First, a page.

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Books

Julie Andrews to publish second memoir this fall

The hills are alive as ‘The Sound of Music’ movie celebrates its 50th anniversary
Julie Andrews as Maria in “The Sound of Music.”
(20th Century Fox)

Julie Andrews, the legendary singer, actress and star of “Mary Poppins,” “My Fair Lady” and “The Sound of Music,” is writing a memoir that will detail her experiences in Hollywood, People magazine reports.

“Home Work: A Memoir of My Hollywood Years,” co-written with Andrews’ daughter, Emma Walton Hamilton, will be published this fall by Hachette Books. The book is a sequel to her acclaimed first memoir, “Home: A Memoir of My Early Years.”

Hachette said in a news release that the book will cover Andrews’ experiences “dealing with the demands of unimaginable success, being a new mother, the end of her first marriage, embracing two stepchildren, adopting two more children, and falling in love with the brilliant and mercurial Blake Edwards.”

Andrews married illustrator and set and costume designer and illustrator Tony Walton in 1959; the couple divorced in 1967. In 1969, she married Blake Edwards, the director of “Breakfast at Tiffany’s,” “10" and “Victor/Victoria.” They were married until Edwards’ death in 2010.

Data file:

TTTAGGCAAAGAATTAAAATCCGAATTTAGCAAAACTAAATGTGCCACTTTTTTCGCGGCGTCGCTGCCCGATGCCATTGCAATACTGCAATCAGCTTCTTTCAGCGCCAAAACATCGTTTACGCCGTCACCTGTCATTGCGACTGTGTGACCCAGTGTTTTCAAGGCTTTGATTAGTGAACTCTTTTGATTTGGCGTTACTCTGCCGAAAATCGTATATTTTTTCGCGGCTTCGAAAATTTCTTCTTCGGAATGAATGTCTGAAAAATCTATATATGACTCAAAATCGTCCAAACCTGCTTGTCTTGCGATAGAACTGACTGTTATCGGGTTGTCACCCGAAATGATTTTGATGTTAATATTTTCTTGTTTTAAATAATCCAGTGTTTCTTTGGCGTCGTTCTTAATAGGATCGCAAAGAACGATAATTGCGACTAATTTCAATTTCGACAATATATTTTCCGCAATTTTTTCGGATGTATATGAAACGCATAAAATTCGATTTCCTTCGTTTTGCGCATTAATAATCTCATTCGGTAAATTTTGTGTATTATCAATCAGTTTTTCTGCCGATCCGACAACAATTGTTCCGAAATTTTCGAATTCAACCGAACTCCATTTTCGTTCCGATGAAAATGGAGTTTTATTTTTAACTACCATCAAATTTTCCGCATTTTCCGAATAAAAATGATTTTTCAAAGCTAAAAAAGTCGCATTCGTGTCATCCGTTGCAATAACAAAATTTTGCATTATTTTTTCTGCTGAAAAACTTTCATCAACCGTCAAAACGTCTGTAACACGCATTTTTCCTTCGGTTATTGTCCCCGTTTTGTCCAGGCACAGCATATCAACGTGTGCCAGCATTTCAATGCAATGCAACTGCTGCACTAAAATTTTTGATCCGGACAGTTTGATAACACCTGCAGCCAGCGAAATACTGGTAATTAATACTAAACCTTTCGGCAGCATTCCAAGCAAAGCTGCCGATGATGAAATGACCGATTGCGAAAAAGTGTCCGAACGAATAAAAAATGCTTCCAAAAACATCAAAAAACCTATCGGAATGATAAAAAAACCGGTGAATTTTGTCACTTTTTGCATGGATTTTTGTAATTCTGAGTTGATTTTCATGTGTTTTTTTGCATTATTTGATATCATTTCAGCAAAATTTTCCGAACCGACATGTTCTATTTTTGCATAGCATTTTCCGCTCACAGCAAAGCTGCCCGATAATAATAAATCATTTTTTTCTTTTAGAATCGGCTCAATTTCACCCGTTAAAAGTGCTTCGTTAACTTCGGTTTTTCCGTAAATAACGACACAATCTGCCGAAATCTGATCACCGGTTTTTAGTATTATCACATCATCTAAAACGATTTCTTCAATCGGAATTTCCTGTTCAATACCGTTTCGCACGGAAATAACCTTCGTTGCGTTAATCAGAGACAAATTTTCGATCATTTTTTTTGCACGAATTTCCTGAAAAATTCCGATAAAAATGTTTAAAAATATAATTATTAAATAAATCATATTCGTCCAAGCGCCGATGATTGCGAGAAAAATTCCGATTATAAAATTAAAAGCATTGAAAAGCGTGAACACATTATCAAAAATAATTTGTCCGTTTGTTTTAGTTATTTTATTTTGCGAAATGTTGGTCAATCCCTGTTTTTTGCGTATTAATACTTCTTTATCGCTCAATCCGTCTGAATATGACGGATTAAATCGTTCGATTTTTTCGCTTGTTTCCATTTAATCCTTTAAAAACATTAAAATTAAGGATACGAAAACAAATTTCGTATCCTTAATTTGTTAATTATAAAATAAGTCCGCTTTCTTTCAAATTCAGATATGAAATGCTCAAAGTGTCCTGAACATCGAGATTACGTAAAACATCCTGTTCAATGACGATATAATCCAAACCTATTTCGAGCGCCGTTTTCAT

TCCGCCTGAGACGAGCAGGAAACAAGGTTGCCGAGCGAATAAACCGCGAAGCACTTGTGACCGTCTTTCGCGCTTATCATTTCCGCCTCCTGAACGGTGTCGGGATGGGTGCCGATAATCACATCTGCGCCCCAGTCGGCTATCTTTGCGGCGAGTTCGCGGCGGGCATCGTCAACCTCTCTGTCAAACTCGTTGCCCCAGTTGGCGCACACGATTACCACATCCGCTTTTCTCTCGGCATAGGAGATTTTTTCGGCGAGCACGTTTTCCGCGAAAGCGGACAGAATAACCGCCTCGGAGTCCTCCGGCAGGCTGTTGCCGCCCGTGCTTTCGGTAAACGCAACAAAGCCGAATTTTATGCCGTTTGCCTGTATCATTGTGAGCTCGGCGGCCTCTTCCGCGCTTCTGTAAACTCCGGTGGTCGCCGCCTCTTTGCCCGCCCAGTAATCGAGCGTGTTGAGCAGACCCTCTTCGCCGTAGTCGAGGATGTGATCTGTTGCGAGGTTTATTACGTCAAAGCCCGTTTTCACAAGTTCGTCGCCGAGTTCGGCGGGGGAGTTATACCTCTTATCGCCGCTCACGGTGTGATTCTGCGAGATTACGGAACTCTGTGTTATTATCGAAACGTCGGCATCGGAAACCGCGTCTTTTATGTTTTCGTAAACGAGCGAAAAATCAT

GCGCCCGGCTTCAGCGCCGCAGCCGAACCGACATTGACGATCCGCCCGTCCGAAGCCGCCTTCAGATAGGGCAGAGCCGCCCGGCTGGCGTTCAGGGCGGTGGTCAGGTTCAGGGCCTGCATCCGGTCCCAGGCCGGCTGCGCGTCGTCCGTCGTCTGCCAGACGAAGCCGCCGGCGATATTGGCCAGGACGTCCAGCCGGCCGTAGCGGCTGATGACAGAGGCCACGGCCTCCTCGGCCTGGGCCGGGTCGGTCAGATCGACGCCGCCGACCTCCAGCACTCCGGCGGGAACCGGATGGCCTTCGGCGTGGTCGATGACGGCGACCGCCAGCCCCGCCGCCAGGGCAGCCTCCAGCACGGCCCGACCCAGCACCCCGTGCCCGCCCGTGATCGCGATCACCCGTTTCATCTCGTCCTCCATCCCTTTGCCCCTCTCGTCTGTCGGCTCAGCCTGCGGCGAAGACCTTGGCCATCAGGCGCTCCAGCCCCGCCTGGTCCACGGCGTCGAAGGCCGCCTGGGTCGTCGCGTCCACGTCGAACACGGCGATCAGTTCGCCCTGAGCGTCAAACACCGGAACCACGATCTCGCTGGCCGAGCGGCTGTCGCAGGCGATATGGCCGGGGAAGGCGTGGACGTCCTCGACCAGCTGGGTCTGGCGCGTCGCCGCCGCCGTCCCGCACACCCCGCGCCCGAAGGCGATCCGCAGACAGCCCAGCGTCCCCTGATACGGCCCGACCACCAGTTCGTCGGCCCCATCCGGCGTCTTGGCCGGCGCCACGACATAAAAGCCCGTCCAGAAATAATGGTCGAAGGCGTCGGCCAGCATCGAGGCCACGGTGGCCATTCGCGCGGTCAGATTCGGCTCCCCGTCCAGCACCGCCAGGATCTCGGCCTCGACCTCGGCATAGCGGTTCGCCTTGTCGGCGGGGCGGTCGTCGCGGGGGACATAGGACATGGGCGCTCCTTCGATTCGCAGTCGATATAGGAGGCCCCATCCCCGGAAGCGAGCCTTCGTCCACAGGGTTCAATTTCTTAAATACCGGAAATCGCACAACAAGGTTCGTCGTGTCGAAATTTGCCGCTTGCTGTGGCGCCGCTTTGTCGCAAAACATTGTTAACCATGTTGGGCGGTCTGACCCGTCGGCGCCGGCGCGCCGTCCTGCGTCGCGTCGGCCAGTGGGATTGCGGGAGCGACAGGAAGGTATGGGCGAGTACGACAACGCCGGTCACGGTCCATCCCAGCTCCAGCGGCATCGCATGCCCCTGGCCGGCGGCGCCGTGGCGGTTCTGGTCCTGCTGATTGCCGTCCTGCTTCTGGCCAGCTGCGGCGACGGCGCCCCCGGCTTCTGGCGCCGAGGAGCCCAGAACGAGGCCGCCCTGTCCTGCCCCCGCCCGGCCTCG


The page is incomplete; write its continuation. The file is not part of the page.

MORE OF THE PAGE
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Andrews’ first memoir, “Home,” which chronicled the actress’ childhood, became a bestseller shortly after its release in 2008.

At an event in Beverly Hills that year, Andrews said she had to overcome her reluctance to discuss her personal life to write the book.

“The success of the book has been dreamlike,” she said. “But I’ve had a fairly acute shyness and reserve all my life, and now I’ve said to myself, ‘Oh, my God, I’ve got to talk about it!’”

On a webpage for Andrews’ memoir, Hachette says that the new book will detail her experiences acting in films like “Mary Poppins,” The Sound of Music” and “Victor/Victoria.”

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In 2015, Andrews reflected on her early career and the sudden fame that came with it in an interview with The Times.

“When I did ‘The Sound of Music’ and ‘Mary Poppins’ and ‘The Americanization of Emily,’ all three were in the can and had not yet been released,” she said. “So I was driving around having a fine time learning about how to make movies and enjoying myself enormously, and then they were released and it was quite an assault in a way. But it flares and calms, and that’s probably the way it is for everybody in this marvelous business.”

In addition to her memoir, Andrews has written several children’s books, including “Mandy,” “The Last of the Really Great Whangdoodles” and “The Great American Mousical.”

“Home Work” is set for publication Oct. 15.


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